Review of the book Everything Must Change by Brian McLaren
2 questions and 3 systems form the framework for the thesis of this book.
The 2 questions:
- What Are the Biggest Problems in the World?
- What Does Jesus Have to Say About These Global Problems?
Brian’s answer, “If Jesus’ message of the gospel of the kingdom is true, then everything must change.”
The 3 systems:
- The Prosperity System
- The Security System
- The Equity System
Brian uses the term suicide machine to describe the combined dysfunction of these 3 systems. He describes these systems as being co-opted by destructive framing stories fueling the greed, fear, and hatred that cause human suffering. He sees these systems interlocked in a perpetually destructive cycle.
The strength of this book is in Brian’s description of an alternative framing story to the dominant cultural message of power, control, and greed.
“If our framing story tells us that we are free and responsible creatures in a creation made by a good, wise, and loving God, and that our Creator wants us to pursue virtue, collaboration, peace, and mutual care for one another and all living creatures, and that our lives can have profound meaning if we align ourselves with God’s wisdom, character, and dreams for us…then our society will take a radically different direction, and our world will become a very different place.”
Brian clarifies the emerging view of Jesus and the gospel versus the conventional view, basically pointing out the difference between the message of a gospel of personal salvation and religion versus the message of the gospel of the kingdom.
“When Jesus proclaimed his central message of the kingdom of God, he was proclaiming not an esoteric religious concept but an alternative to empire: “Don’t let your lives be framed by the narratives and counternarratives of the Roman empire,” he was saying, “but situate yourselves in another story…the good news that God is king, and we can live in relation to God and God’s love rather than Caesar and Caesar’s power.”
He describes that to be a follower of Jesus is to join in His divine plan to reveal the kingdom of God:
“Following Jesus instead means forming communities that seek peace through justice, generosity, and mutual concern, and a willingness to suffer persecution but a refusal to inflict it on others. To follow Jesus is to become…a believer in the living God of grace and peace who, in Christ, sheds God’s own blood in a manifestation of amnesty and reconciliation.”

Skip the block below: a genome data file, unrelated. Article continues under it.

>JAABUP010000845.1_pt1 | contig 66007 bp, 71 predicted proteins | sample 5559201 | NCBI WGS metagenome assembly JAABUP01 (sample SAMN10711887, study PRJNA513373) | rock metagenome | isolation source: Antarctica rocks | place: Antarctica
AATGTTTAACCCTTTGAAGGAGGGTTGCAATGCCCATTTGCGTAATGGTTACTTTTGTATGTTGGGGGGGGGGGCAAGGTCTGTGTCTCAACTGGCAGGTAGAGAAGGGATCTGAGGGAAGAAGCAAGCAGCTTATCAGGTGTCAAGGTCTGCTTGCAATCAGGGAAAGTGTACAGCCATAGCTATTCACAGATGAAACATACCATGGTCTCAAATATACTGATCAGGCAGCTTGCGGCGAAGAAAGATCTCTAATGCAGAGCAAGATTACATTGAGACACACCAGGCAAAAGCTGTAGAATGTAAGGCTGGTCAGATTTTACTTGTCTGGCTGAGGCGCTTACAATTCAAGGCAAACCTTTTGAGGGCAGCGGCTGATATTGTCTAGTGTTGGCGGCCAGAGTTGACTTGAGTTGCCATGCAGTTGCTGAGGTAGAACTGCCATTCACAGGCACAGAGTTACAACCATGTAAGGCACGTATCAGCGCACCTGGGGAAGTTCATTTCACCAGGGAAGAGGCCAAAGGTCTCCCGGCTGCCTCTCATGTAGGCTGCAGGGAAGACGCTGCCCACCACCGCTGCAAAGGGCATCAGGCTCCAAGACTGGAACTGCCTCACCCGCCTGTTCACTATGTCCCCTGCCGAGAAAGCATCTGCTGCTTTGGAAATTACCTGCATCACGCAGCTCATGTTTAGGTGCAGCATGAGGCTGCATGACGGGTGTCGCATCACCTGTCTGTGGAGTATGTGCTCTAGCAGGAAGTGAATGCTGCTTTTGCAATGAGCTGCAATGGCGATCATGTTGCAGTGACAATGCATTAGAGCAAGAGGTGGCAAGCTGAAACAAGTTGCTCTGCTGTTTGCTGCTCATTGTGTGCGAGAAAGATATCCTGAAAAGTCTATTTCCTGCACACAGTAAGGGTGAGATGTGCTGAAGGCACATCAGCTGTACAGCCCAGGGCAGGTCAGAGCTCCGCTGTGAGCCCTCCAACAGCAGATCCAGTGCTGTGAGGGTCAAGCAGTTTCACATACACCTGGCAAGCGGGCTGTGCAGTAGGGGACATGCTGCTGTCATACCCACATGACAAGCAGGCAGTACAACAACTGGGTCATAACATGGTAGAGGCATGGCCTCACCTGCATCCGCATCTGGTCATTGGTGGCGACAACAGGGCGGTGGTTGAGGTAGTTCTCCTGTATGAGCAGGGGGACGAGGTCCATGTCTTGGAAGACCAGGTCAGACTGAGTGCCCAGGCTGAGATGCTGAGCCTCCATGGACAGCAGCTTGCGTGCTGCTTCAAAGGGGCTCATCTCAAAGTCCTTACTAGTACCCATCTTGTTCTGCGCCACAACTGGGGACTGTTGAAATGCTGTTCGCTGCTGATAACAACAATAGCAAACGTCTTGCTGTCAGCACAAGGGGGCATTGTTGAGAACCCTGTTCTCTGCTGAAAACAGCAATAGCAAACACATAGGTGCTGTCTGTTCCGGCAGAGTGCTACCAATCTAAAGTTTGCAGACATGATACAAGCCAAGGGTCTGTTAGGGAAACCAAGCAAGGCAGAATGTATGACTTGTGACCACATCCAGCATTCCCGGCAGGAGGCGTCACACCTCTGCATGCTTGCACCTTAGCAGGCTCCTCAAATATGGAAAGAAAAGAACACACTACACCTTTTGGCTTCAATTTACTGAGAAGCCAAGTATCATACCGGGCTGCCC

Here is some practical advice Brian offered about what we can do to heal the inequities and injustice of the system and to acknowledge our role in it:
- First, we will seek to help the poor through generosity – feeding the hungry, clothing the naked, visiting the imprisoned, showing hospitality to the homeless.
- Second, we will call the rich to generosity, as Jesus frequently did. We will call the comfortable to turn from their own endless enrichment and to instead invest their energies for the good of their poorer neighbors. In today’s world, this would often involve using their entrepreneurial skills to create good jobs, since unemployment is at the core of so many of the sufferings of the poor.
- And third, we will work to improve the system, to detect and remove systemic injustice. More and more Christians are showing a concern to show kindness or compassion. But the number of individuals and churches focused on doing justice remains low.
This is probably my favorite quote:
“If there is a force in the world powerful and good enough to overcome the grinding, destructive momentum of the suicide machine, it is to be found, not in organized religion seeking institutional self-preservation, but in religion organizing for the common good.”
Churches should be challenged in their stewardship of the influence and resources available to them. It is high time that the power available to us collectively be turned outward to benefit our neighbors both locally and globally.
I wholeheartedly agree with Brian’s hope to “change the vision of what is both possible and desirable.”
“The revolution we need starts in us – in our minds and hearts – as an act of faith, a transfer of trust from the dominant system to a new way of seeing, believing, and living…to become a community that forms disciples who work for the liberation and healing of the world, based on Jesus’ good news of the kingdom of God.”
Brian is a thoughtful, provoking, and engaging writer, but to be honest, I struggled in reading this book. Having seen how the religious right manipulated the gospel to push political agendas, I found myself wary of an underlying agenda. Throughout my reading I had trouble with the inflammatory adjectives used toward the rich, capitalism, and Americans and an underlying Robin-Hood mentality. I worried that this was simply another attempt to use the message of the kingdom to promote a political agenda.
I am glad that I persevered because I think that in the end I understand better why Brian approached the topic in this way. While one may not agree with all of his conclusions, he presented his message in a way that cannot be ignored. My main complaint with the book would be that I felt like it only presented a narrow aspect of the kingdom and at times seemed to imply that overthrowing or curing worldly systems was the ultimate fulfillment of the kingdom.
Perhaps he avoided the more spiritual realities of the kingdom in order to keep the focus on addressing the practical realities of suffering and injustice rather than to allow them to continue to be dismissed by confining the gospel solely to the spiritual realm. However, the kind of transformation that Brian proposes must be connected to individual spiritual transformation and relationship with Jesus in order for the outflowing expression of generosity and justice to be a movement empowered by the life and power of God.